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Chip-Scale Dual-Comb Spectroscopy Could Be Used in the Field

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A research team has put two frequency comb generators on a single millimeter-size chip, miniaturizing the dual comb and thus making it portable enough to perform sensing and spectroscopy in field environments in real time.

Researchers from Columbia University used a single laser to simultaneously generate two microresonator combs on the same chip, reducing complexity and removing the need for complicated electronics.

Dual frequency comb generated on a single chip using a single laser, Columbia University School of Engineering and Applied Science.

A compact, integrated, silicon-based chip used to generate dual combs for extremely fast molecular spectroscopy. Courtesy of A. Dutt, A. Mohanty, E. Shim, G. Patwardhan/Columbia Engineering.

To guide and enhance light while maintaining ultralow loss, they used silicon nitride to build rings just tens of micrometers in diameter. By combining the silicon nitride with platinum heaters, they were able to finely tune the rings to work in tandem with a single input laser.

Professor Michal Lipson said that silicon is a widely used material in the semiconductor industry.

“By leveraging the capabilities of this mature industry, we can foresee reliable fabrication of these dual comb chips on a massive scale at a low cost,” Lipson said.

The team demonstrated broadband optical spectra spanning 51 Thz and low-noise operation of both combs, resulting in narrow (less than 10 kHz) microwave beat notes. The team further used one comb as a reference to probe the formation dynamics of the other comb, introducing a technique to investigate comb evolution without auxiliary lasers or microwave oscillators.

Experiments showed high signal-to-noise ratio absorption spectroscopy spanning 170 nm, using the dual-comb source over a 20-ms acquisition time. The compact, chip-scale dual-comb spectrometer was used to measure a broad spectrum of dichloromethane in just 20 ms — a task that would have taken several seconds using a conventional spectrometer.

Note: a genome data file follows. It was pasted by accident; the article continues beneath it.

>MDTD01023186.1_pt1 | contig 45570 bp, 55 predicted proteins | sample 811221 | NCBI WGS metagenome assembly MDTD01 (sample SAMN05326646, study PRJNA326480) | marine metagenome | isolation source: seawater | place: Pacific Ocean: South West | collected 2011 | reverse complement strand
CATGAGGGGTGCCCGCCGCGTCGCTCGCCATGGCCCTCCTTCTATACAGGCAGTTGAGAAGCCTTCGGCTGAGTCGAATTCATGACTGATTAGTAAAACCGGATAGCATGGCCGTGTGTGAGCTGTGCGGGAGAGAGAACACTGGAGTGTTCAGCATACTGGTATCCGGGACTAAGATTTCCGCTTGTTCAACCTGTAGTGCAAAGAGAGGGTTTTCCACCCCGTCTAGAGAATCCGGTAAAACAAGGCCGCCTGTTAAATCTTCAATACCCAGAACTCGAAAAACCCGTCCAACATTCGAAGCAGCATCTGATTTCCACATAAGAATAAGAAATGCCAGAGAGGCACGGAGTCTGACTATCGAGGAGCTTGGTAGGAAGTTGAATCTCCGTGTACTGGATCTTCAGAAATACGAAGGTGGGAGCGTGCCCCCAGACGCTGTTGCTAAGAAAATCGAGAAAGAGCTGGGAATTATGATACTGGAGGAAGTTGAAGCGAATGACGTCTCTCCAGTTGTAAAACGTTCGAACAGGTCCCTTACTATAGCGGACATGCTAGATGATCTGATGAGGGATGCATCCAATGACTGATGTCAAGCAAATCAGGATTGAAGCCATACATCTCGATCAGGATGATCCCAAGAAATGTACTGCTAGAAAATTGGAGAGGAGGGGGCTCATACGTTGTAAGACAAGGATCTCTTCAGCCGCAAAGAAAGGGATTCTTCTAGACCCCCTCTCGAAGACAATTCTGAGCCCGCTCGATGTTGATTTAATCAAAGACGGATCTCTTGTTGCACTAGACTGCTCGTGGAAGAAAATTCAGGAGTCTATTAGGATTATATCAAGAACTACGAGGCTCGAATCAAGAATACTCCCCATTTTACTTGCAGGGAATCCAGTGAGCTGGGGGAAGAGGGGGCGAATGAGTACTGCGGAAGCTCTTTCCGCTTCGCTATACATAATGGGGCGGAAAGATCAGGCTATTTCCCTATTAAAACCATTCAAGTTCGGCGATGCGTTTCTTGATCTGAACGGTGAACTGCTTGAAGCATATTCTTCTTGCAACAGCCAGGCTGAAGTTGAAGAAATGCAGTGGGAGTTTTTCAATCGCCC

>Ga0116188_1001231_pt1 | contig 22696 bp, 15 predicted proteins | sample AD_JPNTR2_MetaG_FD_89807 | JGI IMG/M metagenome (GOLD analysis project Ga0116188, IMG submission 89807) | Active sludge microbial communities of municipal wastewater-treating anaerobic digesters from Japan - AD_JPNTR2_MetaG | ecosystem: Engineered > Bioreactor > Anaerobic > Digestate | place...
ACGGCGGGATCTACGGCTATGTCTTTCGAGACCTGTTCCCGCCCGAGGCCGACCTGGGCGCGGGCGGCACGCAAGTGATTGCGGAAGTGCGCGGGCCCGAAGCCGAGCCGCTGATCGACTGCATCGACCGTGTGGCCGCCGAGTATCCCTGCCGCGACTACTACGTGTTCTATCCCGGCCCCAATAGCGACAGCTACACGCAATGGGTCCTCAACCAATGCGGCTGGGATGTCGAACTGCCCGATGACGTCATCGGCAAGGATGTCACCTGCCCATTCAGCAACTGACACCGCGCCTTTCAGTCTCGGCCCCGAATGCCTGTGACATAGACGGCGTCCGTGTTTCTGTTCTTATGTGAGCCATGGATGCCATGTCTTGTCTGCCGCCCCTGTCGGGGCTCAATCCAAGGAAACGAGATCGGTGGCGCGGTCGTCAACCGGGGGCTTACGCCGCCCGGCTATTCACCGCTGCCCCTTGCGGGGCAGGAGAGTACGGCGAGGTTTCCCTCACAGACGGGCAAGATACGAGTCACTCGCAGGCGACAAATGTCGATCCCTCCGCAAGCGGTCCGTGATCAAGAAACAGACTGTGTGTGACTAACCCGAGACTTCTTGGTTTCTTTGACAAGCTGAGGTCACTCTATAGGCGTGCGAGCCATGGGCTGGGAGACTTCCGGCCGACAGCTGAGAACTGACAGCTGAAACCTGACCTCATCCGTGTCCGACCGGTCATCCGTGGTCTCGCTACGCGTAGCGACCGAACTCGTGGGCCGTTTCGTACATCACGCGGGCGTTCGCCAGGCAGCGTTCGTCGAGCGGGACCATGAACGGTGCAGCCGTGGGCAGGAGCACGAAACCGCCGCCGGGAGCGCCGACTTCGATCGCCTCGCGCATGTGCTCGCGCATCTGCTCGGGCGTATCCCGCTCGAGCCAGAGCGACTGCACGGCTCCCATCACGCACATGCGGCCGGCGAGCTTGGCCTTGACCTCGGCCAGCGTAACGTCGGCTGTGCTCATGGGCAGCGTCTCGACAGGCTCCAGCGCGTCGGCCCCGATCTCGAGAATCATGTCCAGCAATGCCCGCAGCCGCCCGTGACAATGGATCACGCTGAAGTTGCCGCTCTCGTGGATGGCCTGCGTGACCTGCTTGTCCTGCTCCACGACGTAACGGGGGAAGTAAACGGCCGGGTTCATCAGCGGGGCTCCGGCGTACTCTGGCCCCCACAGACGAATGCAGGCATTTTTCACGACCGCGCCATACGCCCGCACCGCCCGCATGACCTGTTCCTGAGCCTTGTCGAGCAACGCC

“By mixing two frequency combs instead of a single comb, we can increase the speed at which measurements are made by thousandfolds or more,” said researcher Avik Dutt.

Researchers said that the miniaturized spectrometer is well suited to measuring liquids and solids, which have broader absorption features than gases.

“Our very broad dual combs have a moderate spacing between the successive lines of the frequency comb, as compared to gas spectrometers, which can get away with a less broad dual comb, but need a fine spacing between the lines of the comb,” said professor Alexander Gaeta.

Conventional dual-comb spectrometers are bulky tabletop instruments and are not portable because of their size, cost and complexity. In contrast, the chip-scale dual comb can easily be carried around and used for spectroscopy in the field.

“There is now a path for trying to integrate the entire device into a phone or a wearable device,” said Gaeta.

The team is working on further broadening the frequency span of the dual combs and on increasing the resolution of the spectrometer by tuning the lines of the comb. Its dual-comb spectrometer could provide the foundation for compact, yet robust, spectrometers at nanosecond time scales enabled by large beat-note spacings.

“One could also envision integrating the input laser into the chip for further miniaturizing the system, paving the way for commercializing this technology in the future,” said Dutt.

The research was published in Science Advances (doi:10.1126/sciadv.1701858).

Photonics Spectra
May 2018
Research & TechnologyAmericaseducationspectroscopyTest & MeasurementSensors & Detectorsdual-frequency combsfrequency comb generatorchip-scale spectroscopyoptical frequency combsdual-comb spectroscopyTech Pulse

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